The festival of Dhanteras marks  the beginning of the five-day long Diwali celebrations all  over India.  The word Dhanteras is constituent of the terms 'dhan' which means  wealth and 'teras' which means thirteenth,  hence it is a festival  observed on the thirteenth lunar day of Krishna Paksha, of the Hindu  month of Kartik (October- November), which falls just two days  before Diwali, wherein people oblate to be blessed with prosperity  and good health.  Dhanteras is also known as 'Dhantrayodashi' and 'Dhanvantari Trayodashi'.

According to ancient legends, the celebration of Dhanteras is attributed to the story of the sixteen year old son of king Hima.  Predictions were made that he would die of a snake bite on the  fourth day of his marriage.

Four days hence his marriage, his newly wedded wife, being aware of this prediction laid out all her ornaments along with  coins made of precious metals of gold and silver in a heap at the entrance of her husband's sleeping chamber and furbished the  whole place with lamps.

Then, all night long she narrated stories and sang songs to keep her husband from falling asleep. It is believed, that when  Yama, the God of death, arrived under the guise of a snake, he found himself unable to enter the prince's chamber as he was  dazzled and blinded by the light of the lamps and jewellery, and so he climbed the heap of ornaments and coins and listened to  the melodious songs of the wife.

In the morning, he quietly went away sparing the life of the prince. In this manner, the young wife saved her husband from the  clasp of death itself. Hence, this day also came to be known as 'Yamadeepdaan'.

Another popular legend also associates itself with this festival. It believes in the appearance of Dhanvantari (physician of the  Gods and an incarnation of Vishnu), with a jar of elixir on the day of Dhanteras during the cosmic battle fought between the  gods and demons, who had churned the ocean for Amrita or nectar.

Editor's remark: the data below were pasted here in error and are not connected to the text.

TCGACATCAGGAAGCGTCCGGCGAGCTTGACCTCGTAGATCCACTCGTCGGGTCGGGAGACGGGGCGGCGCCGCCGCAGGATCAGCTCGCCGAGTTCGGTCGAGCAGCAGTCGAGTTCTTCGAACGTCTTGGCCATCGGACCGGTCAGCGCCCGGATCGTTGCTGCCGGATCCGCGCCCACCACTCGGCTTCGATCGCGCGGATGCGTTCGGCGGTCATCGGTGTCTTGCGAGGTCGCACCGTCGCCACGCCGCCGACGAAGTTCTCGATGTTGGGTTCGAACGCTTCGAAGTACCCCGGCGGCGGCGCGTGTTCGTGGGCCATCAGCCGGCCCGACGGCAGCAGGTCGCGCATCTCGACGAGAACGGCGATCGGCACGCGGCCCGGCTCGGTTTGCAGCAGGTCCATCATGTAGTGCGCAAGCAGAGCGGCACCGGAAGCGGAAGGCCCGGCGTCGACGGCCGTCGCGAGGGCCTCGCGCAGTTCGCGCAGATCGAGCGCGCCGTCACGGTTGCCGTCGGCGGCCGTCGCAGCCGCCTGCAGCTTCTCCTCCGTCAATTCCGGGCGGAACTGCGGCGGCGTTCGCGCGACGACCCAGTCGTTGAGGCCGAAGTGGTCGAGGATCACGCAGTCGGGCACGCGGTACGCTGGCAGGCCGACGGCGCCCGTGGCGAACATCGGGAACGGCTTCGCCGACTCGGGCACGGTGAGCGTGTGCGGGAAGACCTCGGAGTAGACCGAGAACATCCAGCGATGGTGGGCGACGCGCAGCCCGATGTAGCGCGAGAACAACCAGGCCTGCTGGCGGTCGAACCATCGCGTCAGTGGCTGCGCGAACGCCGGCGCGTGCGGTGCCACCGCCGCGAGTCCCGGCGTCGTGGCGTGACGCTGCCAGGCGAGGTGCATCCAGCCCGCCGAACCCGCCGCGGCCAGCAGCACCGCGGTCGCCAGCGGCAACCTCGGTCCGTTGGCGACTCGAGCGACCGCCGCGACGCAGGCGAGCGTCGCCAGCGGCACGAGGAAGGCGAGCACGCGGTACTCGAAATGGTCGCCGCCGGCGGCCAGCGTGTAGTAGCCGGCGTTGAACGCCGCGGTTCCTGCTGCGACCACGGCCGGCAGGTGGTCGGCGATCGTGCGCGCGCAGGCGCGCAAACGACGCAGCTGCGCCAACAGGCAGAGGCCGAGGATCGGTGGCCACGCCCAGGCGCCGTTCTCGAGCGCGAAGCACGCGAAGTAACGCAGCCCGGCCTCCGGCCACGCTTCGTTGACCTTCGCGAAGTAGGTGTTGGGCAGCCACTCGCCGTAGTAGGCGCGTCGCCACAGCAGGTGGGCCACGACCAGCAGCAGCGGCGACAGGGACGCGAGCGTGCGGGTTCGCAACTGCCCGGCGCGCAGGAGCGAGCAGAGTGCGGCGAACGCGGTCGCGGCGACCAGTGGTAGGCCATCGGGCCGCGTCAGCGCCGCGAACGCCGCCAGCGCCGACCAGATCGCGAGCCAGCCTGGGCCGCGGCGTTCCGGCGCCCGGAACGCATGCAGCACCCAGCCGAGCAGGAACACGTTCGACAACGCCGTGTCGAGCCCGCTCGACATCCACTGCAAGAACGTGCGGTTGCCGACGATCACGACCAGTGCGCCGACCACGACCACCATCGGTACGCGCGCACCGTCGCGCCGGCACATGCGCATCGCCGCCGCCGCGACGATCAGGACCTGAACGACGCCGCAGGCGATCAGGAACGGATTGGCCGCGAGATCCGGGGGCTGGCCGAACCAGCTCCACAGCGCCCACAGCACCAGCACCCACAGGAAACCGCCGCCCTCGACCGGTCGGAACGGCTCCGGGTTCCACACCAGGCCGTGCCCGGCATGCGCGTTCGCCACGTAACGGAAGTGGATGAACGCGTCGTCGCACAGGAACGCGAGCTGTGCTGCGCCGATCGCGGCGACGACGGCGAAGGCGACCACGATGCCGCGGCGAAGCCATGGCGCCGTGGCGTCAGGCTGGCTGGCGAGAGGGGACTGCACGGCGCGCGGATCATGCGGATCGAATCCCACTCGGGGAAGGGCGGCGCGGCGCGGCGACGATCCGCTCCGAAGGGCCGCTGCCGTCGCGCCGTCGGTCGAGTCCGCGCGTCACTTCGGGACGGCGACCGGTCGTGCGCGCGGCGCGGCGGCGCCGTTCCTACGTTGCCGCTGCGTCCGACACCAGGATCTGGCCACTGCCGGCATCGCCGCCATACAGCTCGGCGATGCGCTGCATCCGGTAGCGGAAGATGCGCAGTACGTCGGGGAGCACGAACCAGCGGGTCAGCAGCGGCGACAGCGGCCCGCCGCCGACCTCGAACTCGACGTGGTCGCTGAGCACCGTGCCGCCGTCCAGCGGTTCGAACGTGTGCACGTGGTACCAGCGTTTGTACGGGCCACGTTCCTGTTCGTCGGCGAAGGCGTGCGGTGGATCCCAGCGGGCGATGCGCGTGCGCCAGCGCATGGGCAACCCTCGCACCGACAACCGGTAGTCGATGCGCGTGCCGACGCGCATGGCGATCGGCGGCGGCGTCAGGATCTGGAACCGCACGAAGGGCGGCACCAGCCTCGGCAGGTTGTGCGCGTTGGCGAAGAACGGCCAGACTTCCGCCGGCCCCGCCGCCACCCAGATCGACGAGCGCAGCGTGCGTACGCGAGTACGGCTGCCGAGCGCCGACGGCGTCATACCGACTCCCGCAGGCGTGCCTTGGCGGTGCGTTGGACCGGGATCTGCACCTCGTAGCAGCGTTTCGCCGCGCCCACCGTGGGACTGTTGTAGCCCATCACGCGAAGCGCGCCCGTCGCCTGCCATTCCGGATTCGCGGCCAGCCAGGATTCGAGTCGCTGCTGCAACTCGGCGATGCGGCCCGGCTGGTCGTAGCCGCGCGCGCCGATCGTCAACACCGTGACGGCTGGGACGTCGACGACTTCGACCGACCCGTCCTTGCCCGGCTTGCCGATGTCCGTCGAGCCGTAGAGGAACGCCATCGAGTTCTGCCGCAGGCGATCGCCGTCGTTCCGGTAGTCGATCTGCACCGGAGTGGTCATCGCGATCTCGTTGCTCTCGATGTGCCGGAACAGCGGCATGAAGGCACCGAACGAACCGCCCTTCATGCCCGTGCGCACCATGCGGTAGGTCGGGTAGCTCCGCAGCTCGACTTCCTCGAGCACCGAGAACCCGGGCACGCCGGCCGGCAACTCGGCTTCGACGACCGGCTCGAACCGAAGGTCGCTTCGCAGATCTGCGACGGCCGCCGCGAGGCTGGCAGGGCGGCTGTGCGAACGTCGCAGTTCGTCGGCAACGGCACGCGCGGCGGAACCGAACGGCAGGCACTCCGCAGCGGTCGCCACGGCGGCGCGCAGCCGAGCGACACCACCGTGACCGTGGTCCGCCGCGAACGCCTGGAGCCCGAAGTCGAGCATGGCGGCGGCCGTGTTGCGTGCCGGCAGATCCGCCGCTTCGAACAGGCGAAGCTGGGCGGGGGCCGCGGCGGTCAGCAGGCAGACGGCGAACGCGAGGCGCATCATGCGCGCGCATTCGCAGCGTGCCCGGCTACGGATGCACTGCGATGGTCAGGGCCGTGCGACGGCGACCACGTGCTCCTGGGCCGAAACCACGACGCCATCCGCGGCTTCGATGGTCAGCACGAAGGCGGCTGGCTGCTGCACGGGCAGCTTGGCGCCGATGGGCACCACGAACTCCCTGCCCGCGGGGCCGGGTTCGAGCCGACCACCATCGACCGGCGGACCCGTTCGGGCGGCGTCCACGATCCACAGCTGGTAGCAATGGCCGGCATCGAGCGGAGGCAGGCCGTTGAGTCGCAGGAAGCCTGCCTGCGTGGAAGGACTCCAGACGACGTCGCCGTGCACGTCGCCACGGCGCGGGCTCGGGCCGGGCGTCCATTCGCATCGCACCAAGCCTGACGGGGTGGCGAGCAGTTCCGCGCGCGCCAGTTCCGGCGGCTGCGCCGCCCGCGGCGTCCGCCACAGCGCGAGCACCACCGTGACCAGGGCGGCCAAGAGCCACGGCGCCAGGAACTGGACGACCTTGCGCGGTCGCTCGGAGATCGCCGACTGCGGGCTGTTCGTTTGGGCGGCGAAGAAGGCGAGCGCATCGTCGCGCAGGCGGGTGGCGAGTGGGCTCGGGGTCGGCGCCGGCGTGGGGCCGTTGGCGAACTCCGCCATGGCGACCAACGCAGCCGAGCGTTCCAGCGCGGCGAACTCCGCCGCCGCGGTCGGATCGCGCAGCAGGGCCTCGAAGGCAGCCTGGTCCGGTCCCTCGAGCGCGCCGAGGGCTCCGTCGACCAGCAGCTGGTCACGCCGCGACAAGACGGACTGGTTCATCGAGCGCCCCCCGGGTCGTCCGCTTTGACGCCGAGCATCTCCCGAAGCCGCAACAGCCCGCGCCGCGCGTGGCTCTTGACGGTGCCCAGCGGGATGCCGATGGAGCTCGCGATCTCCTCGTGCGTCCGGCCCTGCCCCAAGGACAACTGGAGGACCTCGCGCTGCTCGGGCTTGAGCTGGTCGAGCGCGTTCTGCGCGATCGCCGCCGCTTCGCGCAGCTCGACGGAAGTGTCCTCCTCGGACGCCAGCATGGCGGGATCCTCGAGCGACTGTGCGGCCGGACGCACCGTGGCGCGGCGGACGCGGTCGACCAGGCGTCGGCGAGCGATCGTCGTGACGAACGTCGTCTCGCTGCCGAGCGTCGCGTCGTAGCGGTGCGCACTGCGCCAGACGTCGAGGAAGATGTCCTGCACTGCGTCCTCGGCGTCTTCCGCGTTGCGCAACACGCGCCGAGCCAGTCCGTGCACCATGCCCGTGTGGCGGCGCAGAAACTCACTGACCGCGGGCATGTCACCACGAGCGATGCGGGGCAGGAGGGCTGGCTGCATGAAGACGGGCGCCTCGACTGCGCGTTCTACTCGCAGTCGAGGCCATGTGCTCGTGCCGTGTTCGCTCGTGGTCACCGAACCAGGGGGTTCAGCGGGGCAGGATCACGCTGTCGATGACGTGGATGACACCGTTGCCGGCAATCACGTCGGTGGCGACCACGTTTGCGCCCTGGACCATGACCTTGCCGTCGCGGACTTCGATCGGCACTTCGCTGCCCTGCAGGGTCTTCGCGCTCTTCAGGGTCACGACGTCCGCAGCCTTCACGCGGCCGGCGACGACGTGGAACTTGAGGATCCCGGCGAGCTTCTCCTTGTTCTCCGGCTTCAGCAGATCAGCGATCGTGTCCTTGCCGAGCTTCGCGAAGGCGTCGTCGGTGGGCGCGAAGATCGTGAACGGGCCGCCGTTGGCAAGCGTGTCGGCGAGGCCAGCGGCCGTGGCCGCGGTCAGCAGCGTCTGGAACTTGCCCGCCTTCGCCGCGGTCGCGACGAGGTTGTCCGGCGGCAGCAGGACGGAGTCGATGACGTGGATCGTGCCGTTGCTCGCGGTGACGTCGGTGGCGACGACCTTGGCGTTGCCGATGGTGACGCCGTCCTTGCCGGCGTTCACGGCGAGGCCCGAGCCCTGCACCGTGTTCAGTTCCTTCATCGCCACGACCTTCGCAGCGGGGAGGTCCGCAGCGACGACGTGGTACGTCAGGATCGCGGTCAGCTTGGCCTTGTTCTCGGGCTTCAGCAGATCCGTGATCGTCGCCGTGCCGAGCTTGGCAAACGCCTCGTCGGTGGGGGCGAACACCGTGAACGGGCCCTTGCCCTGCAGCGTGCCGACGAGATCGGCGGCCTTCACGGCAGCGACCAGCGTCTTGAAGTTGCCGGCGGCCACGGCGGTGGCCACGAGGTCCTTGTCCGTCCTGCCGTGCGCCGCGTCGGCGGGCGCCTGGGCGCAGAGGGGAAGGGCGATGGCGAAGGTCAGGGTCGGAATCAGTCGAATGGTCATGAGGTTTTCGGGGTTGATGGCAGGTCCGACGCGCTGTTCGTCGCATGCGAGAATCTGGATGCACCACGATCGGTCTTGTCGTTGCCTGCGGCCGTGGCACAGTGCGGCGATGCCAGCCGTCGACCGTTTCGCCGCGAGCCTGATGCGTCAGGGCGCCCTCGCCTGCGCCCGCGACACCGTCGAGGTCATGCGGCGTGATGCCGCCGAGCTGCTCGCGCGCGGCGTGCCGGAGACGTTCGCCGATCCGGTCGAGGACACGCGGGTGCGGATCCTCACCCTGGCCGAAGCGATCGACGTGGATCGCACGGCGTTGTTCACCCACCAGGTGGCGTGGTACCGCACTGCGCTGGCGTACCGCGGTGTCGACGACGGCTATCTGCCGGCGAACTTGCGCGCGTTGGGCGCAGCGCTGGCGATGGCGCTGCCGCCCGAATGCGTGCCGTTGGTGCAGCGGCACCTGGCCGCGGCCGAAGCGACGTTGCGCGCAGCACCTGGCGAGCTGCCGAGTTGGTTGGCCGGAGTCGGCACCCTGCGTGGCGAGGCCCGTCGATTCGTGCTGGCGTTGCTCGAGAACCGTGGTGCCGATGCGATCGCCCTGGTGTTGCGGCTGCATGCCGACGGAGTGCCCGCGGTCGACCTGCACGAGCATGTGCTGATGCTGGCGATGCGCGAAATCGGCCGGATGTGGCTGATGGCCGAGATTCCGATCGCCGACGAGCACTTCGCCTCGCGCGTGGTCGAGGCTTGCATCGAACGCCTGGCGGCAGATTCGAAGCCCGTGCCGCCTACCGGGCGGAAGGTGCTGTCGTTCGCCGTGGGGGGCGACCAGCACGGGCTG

Dhanteras Celebration

The festival of Dhanteras is celebrated with great zeal and joy. On this festival, people worship the Goddess of wealth and  God of death, Lord Yama for receiving blessings in the form of good health and prosperity. People decorate their houses and  offices.

Colorful, traditional rangolis adorn the entrance of all such premises; this is done to welcome the goddess of wealth and  prosperity into our homes and work places. Small footprints are drawn out with rice flour and vermilion powder to indicate  the long-awaited arrival of Goddess Lakshmi.

Buying new utensils or coins made of precious metals such as gold or silver on Dhanteras has become very popular as it is  considered auspicious and considered to bring good luck.

Dhanteras Puja

Dhanteras is marked with the performance of 'Lakshmi Puja' in the evenings. People sing devotional songs in praise of  goddess Lakshmi. They light up tiny diyas to drive all evil spirits away. On the night of Dhanteras, people light the lamps for  entire length of the night. Traditional sweets are cooked and offered to the goddess.

Dhanteras is celebrated differently, in different parts of India. This is a very important festival for the mercantile community  of western India. In the state of Maharashtra, people follow the custom of lightly pounding dry coriander seeds with jaggery  and offering it as 'Naivedya'. In rural areas, farmers adorn and worship their cattle, as they act as their main source of income.  In south India, people consider cows as incarnations of goddess Lakshmi, and hence treat them with them particular  reverence.